Convocation Speaker Explores Shape of Universe
|Cadets join Dr. Jeffrey Weeks on stage for a tic-tac-toe game in a computer visualization of a two-dimensional finite universe. – VMI Photo by Kevin Remington.
LEXINGTON, Va., Sept. 5, 2011 – Today’s academic convocation challenged cadets to think on a grand scale while honoring the achievements of more than 150 current cadets who have earned academic stars and the contributions of two of VMI’s founders in the academic year of the 200th anniversary of their births.
Gen. J.H. Binford Peay III ’62, superintendent, suggested in his opening remarks that in honoring J.T.L. Preston, Latin and English professor and “champion of the humanities,” and Francis H. Smith, VMI’s first superintendent and “champion of mathematics,” the VMI community should rededicate itself to VMI’s academic mission.
In introducing speaker Dr. Jeffrey Weeks, a freelance mathematician, Peay noted that Smith had also been the champion in the United States of the new field of descriptive geometry, which was an “early attempt” at mathematical research and mathematical visualization. Weeks, who designs computer programs for this purpose, dazzled the Corps with graphics that took them “inside” various current conceptions of the shape of the universe.
Members of the Corps joined Weeks on the Cameron Hall stage to play a tic-tac-toe game demonstrating the properties of a two-dimensional finite universe, the torus. Their colleagues in the audience shouted advice, cheering their victories and bemoaning their losses. Games of pool and chess illustrated properties of three-dimensional finite models.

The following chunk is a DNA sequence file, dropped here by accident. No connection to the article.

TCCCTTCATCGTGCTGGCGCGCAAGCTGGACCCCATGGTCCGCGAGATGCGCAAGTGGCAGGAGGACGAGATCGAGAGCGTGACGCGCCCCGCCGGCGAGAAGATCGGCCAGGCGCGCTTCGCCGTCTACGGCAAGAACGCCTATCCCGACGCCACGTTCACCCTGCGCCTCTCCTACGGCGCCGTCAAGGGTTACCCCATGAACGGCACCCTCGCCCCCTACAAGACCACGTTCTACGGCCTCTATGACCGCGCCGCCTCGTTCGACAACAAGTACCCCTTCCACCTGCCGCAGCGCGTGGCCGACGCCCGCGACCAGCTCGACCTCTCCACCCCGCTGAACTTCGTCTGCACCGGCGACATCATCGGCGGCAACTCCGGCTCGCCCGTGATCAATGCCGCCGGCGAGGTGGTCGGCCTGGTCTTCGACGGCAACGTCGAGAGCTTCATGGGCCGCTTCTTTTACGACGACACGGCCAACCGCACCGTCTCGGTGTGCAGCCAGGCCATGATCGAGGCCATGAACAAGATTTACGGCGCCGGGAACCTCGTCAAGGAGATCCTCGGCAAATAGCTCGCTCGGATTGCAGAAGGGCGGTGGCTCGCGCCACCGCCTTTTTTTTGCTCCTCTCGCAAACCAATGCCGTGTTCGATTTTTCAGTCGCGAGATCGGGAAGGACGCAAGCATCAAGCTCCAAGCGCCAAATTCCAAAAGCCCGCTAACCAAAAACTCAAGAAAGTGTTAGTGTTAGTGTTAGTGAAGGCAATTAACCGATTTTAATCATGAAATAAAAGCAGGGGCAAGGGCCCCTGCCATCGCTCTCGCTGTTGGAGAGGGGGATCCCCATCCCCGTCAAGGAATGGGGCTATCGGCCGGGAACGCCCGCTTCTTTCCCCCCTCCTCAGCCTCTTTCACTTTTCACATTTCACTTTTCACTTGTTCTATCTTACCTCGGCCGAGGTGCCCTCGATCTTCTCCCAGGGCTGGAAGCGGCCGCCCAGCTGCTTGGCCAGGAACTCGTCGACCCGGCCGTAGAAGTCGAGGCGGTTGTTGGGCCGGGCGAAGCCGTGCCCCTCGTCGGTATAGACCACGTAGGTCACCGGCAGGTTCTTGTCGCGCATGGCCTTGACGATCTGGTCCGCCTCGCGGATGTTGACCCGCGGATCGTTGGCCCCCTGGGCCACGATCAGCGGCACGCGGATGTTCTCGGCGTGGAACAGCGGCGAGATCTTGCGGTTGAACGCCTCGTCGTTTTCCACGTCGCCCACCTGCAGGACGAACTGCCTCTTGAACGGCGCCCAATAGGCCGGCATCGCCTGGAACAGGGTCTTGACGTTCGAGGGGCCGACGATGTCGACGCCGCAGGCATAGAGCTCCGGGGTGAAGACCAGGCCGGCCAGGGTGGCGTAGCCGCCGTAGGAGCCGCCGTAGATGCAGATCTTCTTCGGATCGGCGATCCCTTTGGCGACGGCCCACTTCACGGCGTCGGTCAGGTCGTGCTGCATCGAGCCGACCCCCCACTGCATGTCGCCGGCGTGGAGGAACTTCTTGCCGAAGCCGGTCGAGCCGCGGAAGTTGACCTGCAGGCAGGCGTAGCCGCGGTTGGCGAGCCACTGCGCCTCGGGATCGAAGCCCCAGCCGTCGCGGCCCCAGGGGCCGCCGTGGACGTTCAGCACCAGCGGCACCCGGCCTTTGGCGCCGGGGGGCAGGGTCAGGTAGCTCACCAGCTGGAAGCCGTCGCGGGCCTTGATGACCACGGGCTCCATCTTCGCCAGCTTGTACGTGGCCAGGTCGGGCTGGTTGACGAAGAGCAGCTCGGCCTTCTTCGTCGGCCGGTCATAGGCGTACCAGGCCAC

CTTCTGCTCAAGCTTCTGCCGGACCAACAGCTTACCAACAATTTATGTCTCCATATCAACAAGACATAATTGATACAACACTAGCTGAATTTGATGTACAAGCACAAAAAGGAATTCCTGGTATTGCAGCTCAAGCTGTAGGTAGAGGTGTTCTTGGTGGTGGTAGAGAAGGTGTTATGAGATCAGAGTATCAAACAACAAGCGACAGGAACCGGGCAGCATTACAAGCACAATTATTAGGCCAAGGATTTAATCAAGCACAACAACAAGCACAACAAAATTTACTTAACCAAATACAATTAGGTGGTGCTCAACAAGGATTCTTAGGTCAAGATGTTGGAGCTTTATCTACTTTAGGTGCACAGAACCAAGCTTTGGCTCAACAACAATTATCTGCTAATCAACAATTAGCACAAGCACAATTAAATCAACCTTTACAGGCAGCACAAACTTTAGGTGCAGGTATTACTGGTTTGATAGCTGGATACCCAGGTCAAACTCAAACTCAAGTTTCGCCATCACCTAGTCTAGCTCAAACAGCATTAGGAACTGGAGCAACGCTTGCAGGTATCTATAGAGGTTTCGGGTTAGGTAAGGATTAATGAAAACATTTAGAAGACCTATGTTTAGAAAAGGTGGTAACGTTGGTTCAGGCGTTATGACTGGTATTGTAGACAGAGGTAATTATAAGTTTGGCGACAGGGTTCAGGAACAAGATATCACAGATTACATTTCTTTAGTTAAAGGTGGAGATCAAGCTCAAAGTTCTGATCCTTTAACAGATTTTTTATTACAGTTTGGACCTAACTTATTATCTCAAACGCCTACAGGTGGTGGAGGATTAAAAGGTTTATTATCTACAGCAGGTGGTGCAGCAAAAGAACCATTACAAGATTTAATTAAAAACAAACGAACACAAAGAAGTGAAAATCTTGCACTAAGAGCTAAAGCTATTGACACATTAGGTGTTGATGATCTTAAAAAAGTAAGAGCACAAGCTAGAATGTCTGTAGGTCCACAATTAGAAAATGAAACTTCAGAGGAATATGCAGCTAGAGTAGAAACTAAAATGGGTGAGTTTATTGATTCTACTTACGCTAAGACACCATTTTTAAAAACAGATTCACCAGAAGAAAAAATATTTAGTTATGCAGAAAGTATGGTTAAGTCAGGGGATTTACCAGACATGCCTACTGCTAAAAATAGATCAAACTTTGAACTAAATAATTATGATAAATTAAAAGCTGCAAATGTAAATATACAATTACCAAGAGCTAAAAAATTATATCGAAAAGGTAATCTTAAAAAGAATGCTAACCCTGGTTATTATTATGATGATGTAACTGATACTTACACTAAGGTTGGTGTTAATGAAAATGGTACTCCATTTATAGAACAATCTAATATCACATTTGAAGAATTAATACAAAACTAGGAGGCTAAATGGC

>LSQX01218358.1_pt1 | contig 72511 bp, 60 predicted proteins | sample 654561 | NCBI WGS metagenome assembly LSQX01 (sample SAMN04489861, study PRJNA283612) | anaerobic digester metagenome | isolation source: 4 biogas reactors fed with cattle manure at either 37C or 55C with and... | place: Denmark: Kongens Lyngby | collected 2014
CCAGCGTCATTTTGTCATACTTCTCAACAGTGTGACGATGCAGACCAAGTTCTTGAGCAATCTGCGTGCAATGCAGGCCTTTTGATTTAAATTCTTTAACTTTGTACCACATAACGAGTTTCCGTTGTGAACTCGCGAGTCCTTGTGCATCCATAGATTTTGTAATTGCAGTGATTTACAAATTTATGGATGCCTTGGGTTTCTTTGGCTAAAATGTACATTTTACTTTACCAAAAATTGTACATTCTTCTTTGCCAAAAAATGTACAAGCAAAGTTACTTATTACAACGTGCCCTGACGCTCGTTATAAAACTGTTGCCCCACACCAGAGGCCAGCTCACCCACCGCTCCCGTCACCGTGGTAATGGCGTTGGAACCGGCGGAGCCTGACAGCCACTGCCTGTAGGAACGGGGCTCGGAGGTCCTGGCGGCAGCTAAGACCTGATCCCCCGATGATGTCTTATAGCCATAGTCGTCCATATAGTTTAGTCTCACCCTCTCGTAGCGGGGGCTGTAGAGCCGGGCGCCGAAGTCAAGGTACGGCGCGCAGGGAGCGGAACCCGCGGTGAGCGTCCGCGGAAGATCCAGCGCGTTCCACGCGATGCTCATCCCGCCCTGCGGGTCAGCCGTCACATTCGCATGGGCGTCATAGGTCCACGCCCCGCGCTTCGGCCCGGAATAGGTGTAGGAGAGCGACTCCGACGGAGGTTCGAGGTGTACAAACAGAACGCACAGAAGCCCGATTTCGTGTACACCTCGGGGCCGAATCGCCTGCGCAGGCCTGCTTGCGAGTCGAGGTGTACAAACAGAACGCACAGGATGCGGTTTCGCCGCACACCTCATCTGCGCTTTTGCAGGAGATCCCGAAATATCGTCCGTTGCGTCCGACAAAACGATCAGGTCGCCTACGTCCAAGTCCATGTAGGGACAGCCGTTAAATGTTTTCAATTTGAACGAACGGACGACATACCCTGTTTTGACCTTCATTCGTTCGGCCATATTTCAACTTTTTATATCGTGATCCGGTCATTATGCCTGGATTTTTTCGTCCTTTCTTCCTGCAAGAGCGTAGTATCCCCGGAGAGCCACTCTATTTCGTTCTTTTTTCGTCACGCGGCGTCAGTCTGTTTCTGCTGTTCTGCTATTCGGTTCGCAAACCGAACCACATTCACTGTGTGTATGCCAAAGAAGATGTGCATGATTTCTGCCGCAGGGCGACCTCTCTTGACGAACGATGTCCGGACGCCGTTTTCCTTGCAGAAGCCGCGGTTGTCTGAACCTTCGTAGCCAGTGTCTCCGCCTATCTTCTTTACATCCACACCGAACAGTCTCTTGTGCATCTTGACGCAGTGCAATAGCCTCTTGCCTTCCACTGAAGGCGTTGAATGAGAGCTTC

In his opening remarks, Peay had admonished cadets to make the most of their opportunities at VMI: “We should never lose sight of the adventure and the excitement of learning. … The foundation that you’re laying here at the Institute will serve you for a lifetime, so make it as strong and as wide as possible.”
Many of the cadets took a step in that very direction as their own perceptions about the universe were challenged and stretched by Weeks’ presentation.
Referring to his diagrams of the insides of the various model universes, Weeks concluded, “The repeating images tell us that space is finite; the pattern tells us the shape.”
He closed by interpreting some real images from space telescopes according to what his computer models indicate.
His conclusion offered food for thought: “The universe might be flat, or it might be slightly curved; it might be finite, or it might be infinite. The only thing we know, absolutely for sure, is that Mother Nature has more surprises in store for us.”